The strongest council opposition to the solar garden plan has come from Tim Leigh. While expressing support of solar in general, he describes the plan in a broadly distributed e-mail as the “horrible solar garden subsidy policy decision,” suggesting that if CSU has that kind of money then it should be spent on identified stormwater needs whose cost estimates are in the millions of dollars.
       April 9 will be the first (and apparently only) public hearing on the matter, although council has been discussing it at occasional meetings over the past several months. A motion with a call for a discussion-only public hearing before that date was approved, then reinterpreted otherwise at the Feb. 26 council meeting. (See story, "Motion for Second Hearing Evaporates.")
       An atmosphere of haste was evident at the Feb. 20 meeting that set most of the details for the public hearing vote Feb. 26. Romero, CSU's general manager of acquisition and planning, prefaced his presentation to the council/ Utility Board with the comment, “I know you're pressed for time.” Later, after listening to Romero and other CSU personnel - as well as the owner of a local solar business - over a roughly 1 ½-hour span, City Councilmember Brandy Williams noted that it was 5:45 p.m. and questioned whether public comment should be allowed. “I know a lot of people have come to speak, but I have a feeling if we can reach a decision up here we can save us all a lot of time and space,” she said, then moved for approval.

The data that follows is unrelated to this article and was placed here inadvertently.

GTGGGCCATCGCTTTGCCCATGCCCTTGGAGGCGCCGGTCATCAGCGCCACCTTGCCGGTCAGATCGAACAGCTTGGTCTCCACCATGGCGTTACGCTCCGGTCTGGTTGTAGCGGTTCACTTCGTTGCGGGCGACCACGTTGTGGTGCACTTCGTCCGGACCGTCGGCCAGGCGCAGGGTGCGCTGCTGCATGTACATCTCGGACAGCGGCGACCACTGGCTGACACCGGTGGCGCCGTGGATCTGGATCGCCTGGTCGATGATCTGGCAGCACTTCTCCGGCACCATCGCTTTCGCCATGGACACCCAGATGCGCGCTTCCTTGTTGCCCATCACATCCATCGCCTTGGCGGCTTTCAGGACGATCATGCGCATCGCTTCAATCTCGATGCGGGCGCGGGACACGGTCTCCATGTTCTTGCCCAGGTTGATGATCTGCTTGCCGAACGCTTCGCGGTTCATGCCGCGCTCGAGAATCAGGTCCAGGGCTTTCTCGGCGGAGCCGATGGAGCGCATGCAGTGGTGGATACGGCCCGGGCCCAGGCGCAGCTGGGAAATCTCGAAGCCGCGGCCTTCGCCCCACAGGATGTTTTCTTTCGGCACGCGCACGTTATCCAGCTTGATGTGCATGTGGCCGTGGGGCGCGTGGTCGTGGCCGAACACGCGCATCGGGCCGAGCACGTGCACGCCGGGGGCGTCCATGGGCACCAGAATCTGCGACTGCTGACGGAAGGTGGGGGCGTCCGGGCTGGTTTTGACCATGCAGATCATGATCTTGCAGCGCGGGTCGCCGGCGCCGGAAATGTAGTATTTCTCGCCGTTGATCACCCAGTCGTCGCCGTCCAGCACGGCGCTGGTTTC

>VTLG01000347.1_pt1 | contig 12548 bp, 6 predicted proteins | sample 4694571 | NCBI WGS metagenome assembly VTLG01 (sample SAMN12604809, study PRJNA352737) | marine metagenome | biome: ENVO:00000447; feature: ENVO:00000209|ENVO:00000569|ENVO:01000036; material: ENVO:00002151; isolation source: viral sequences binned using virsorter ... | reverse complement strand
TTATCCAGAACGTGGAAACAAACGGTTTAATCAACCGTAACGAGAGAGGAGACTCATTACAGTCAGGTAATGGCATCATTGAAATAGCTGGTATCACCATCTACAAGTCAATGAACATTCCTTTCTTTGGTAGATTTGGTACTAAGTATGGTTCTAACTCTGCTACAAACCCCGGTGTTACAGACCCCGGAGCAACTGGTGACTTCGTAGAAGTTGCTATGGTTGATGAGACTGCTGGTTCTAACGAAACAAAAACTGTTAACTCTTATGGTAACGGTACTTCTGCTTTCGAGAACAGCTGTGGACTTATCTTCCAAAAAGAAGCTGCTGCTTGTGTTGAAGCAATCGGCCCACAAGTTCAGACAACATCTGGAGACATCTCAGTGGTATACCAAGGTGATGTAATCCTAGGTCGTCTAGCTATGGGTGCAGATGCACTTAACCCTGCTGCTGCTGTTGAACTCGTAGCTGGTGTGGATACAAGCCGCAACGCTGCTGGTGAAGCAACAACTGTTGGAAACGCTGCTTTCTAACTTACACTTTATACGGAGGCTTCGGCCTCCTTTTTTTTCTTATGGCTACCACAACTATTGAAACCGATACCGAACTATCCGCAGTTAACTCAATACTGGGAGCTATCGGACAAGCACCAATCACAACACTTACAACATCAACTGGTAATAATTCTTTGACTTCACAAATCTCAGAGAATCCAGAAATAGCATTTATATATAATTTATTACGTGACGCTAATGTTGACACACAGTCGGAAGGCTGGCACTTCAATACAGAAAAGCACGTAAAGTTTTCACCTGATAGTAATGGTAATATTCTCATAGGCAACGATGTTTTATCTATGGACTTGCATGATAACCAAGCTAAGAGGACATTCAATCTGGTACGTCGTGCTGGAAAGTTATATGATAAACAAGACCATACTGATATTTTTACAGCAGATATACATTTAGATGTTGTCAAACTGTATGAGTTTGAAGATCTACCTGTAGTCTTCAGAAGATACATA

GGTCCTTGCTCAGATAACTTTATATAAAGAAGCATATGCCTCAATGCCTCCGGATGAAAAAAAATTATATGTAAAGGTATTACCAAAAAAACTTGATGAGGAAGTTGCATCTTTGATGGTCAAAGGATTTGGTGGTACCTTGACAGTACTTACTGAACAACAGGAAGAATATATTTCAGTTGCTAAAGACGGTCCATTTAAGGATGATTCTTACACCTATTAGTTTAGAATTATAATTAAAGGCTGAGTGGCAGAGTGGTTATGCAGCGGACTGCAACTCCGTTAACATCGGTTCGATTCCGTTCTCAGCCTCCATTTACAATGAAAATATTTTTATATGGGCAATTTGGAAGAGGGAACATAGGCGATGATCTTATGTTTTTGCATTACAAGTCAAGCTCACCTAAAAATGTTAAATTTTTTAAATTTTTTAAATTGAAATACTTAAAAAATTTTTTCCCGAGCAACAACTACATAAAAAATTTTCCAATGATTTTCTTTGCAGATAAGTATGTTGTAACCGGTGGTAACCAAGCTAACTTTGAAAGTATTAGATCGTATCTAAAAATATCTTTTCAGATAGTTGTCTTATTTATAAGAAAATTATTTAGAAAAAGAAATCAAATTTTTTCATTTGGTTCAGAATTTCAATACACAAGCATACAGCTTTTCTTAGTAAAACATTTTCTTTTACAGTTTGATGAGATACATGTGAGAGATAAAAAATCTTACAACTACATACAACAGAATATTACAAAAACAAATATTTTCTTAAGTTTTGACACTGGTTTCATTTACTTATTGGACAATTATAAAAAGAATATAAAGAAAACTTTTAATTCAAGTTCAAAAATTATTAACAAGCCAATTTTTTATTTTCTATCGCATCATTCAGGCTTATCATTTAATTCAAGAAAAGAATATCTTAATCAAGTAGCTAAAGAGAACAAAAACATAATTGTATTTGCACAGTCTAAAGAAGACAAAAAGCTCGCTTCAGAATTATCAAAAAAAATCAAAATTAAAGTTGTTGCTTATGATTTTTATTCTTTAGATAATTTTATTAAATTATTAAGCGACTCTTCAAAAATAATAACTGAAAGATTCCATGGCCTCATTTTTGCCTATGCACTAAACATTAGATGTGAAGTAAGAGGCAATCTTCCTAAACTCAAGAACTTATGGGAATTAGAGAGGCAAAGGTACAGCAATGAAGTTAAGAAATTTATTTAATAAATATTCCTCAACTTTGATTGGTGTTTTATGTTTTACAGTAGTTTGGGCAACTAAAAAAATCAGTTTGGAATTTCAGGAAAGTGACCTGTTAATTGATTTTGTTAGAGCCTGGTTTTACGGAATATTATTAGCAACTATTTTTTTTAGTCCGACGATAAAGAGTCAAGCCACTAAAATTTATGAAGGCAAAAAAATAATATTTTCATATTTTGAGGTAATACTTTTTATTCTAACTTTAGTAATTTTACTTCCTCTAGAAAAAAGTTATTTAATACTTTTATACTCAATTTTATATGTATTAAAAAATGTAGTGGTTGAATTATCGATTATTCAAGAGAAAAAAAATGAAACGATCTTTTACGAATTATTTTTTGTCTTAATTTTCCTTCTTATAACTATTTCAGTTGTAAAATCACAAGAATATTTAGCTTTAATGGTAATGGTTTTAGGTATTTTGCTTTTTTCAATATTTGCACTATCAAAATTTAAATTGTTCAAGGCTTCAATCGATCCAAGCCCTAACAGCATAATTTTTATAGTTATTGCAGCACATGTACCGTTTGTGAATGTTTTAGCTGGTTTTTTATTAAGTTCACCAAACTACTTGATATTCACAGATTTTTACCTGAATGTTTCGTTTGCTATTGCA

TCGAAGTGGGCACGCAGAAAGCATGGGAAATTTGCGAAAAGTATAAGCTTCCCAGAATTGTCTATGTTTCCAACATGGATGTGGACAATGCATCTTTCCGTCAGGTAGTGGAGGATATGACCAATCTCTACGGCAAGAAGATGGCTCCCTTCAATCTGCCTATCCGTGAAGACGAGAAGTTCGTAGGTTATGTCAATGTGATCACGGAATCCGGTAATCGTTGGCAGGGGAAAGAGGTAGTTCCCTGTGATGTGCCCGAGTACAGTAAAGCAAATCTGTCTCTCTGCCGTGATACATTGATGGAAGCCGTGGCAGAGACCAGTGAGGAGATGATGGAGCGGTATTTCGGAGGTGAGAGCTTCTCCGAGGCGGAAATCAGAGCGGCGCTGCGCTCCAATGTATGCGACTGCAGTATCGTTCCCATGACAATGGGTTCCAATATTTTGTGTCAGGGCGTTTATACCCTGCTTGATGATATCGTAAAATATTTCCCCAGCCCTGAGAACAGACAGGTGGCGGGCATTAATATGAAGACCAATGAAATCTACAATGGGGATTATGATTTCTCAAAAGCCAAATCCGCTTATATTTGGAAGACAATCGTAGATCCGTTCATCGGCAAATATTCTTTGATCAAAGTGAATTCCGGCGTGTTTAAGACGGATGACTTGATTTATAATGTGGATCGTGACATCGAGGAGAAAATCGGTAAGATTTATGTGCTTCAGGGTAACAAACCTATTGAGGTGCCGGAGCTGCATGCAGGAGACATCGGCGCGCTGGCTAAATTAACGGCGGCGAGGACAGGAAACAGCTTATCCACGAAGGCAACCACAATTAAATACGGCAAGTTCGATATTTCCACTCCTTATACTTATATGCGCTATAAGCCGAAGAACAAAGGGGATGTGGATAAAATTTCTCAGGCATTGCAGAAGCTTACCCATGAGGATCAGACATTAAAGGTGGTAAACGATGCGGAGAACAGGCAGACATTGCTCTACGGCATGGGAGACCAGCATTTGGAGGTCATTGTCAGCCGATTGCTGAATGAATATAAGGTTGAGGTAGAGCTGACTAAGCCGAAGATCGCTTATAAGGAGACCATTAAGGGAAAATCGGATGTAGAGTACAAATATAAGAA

The eventual vote was 7-2, with Leigh and Angela Dougan opposed.